Updated on
May, 23 2024
Anatoliy Yarovyi
Researched by

Who Will Be the Next 🚨 INTERPOL 🚨Secretary General 👮 ⁉️

As INTERPOL prepares for a significant leadership transition, the global community is keenly observing the process and implications. The selection of the next Secretary General is not just a routine appointment but a decision that will influence international law enforcement and cooperation amid growing concerns about abuse of power within the Organization.

The CANDIDATES

The current frontrunners for the position are:

Stephen Kavanagh (UK 🇬🇧): Former Chief Constable of Essex Police, with a strong background in counter-terrorism and international policing. Currently – Executive Director for Police Services at INTERPOL. 

Mubita Nawa (Zambia 🇿🇲): A high-ranking officer known for his work in regional security cooperation in Africa.

Faisal Shahkar (Pakistan 🇵🇰): An experienced law enforcement officer with extensive work in criminal investigations and counter-terrorism.

Valdecy Urquiza (Brazil 🇧🇷): Recognized for his efforts in combating organized crime in South America. Currently – INTERPOL Vice-President for the Americas. 

Each candidate brings a unique set of skills and experiences, reflecting the diverse challenges INTERPOL faces in today’s complex geopolitical landscape.

The Selection Process – what is next?

  1. The Executive Committee will interview the mentioned candidates at its next session in June 2024.The Executive Committee scrutinizes the applications, assessing each candidate’s qualifications and vision for the Organization’s development.
  2. The final decision on WHO WILL BE INTERPOL’s NEXT SECRETARY GENERAL will be made at the General Assembly session in November 2024 (which will be hosted in Glasgow, UK). 

This rigorous process is designed to ensure that the chosen Secretary General can uphold the Organization’s declared values of transparency, integrity, and international cooperation.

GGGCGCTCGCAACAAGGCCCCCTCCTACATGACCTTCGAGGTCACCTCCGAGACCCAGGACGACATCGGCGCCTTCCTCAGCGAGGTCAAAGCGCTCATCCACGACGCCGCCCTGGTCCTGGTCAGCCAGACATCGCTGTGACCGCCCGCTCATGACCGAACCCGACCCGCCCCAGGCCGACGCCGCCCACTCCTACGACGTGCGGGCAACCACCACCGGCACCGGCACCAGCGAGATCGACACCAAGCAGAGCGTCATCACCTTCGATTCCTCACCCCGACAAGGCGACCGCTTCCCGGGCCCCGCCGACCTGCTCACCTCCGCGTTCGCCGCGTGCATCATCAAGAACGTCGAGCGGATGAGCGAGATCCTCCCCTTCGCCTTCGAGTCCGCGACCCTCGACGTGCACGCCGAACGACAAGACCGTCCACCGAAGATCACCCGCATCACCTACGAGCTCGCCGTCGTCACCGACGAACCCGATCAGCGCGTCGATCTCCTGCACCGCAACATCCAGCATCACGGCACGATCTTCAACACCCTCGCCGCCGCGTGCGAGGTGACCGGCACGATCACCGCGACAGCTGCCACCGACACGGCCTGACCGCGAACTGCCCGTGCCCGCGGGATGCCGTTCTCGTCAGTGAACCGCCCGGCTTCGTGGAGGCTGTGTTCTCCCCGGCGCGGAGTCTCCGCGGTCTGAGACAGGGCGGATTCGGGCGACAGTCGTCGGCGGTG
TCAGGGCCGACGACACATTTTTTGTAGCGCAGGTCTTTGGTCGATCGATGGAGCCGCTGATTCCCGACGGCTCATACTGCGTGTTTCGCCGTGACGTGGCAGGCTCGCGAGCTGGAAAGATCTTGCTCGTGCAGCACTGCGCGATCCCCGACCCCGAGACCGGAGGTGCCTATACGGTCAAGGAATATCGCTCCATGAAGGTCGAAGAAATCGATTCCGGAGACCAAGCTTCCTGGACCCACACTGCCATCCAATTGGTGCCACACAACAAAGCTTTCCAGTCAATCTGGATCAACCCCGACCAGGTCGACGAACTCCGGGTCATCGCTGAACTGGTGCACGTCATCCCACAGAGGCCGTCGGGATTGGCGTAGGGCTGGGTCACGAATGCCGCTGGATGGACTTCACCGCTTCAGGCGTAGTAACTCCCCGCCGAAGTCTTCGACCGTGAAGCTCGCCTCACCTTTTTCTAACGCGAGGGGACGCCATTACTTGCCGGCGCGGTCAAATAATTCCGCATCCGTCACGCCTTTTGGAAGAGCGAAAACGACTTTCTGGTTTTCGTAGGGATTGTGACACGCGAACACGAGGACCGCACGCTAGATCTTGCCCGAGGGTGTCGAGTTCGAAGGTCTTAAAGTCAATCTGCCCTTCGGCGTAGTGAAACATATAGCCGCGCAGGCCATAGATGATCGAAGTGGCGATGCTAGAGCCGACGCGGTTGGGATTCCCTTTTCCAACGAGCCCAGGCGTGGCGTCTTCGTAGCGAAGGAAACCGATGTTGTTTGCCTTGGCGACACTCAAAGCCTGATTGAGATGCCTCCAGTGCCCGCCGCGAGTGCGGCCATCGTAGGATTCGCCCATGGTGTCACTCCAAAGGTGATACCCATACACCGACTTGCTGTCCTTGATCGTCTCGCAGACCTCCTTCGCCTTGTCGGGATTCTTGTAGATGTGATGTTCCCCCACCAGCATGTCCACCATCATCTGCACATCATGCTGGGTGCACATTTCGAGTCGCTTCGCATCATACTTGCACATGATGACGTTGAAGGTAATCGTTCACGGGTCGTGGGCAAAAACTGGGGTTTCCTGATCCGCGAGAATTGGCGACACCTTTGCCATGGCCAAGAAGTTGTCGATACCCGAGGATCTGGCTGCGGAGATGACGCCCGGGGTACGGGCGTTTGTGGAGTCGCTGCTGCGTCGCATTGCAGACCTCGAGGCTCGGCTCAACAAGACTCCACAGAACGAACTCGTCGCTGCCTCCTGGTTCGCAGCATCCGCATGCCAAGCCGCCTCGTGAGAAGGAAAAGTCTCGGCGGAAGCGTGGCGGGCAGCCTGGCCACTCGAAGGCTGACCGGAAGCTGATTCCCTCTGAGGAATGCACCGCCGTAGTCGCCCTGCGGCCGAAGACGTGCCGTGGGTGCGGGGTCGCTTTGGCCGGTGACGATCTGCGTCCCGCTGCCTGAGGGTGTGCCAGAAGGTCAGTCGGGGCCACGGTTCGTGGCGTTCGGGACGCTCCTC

The Context: Allegations and Reforms

The backdrop to this selection process includes serious allegations about INTERPOL’s mechanisms being exploited by authoritarian regimes. Reports from sources like The New York Times, Reuters, BBC and others highlight instances where the organization’s resources have been used to target political dissidents rather than legitimate criminals. This misuse undermines INTERPOL’s credibility and effectiveness. 

Key Issues to Address:

  • Preventing Abuse of Red Notices: Ensuring that the Red Notice system is not used for political persecution.
  • Enhancing Transparency: Implementing measures that make INTERPOL’s operations more transparent to member countries and the public.
  • Strengthening Internal Oversight: Establishing robust mechanisms to monitor and address any misuse of INTERPOL’s resources.

Why It Matters

The choice of the next Secretary General is critical because it will determine how effectively INTERPOL can reform and address these challenges. The new leader must balance the Organization’s law enforcement responsibilities with the need to safeguard human rights and political neutrality. One of the challenges for the future INTERPOL’s Secretary General will be dealing with the countries who have a proven record of abusing the INTERPOL system (such as China, Russia, Turkey, Belarus, Iran and others). 

The upcoming General Assembly in November 2024 will be a pivotal moment for INTERPOL. It is not just about choosing a new leader but about setting a course for the future of global policing. Will the Organization rise to the challenge and restore its reputation, or will it continue to struggle with issues of misuse and abuse?

As the world watches, the decision will undoubtedly shape the landscape of international law enforcement for years to come.

Anatoly Yarovyi
Anatoly Yarovyi
Anatoly Yarovyi is a seasoned and accomplished lawyer with 20 years of professional experience. He now specializes in Interpol and extradition cases, as well as consulting high-profile individuals on matters related to personal and business security, data protection, and freedom of movement.
He has a strong academic background, including a Master of Law from Lviv University (2004) and an LLM from Stanford University (2013).
He successfully represents clients in the European Court of Human Rights and was one of 15 candidates for the position of Judge at the ECHR in 2021.
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